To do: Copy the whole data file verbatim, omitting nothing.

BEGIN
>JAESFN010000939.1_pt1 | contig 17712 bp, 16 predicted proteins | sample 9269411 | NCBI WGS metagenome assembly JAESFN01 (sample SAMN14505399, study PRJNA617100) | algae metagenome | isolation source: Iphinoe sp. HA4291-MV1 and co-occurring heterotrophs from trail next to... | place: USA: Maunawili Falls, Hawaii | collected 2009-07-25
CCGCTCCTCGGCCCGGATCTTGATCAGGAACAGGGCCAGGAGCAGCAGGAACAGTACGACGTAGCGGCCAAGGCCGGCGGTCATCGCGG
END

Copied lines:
>JAESFN010000939.1_pt1 | contig 17712 bp, 16 predicted proteins | sample 9269411 | NCBI WGS metagenome assembly JAESFN01 (sample SAMN14505399, study PRJNA617100) | algae metagenome | isolation source: Iphinoe sp. HA4291-MV1 and co-occurring heterotrophs from trail next to... | place: USA: Maunawili Falls, Hawaii | collected 2009-07-25
CCGCTCCTCGGCCCGGATCTTGATCAGGAACAGGGCCAGGAGCAGCAGGAACAGTACGACGTAGCGGCCAAGGCCGGCGGTCATCGCGG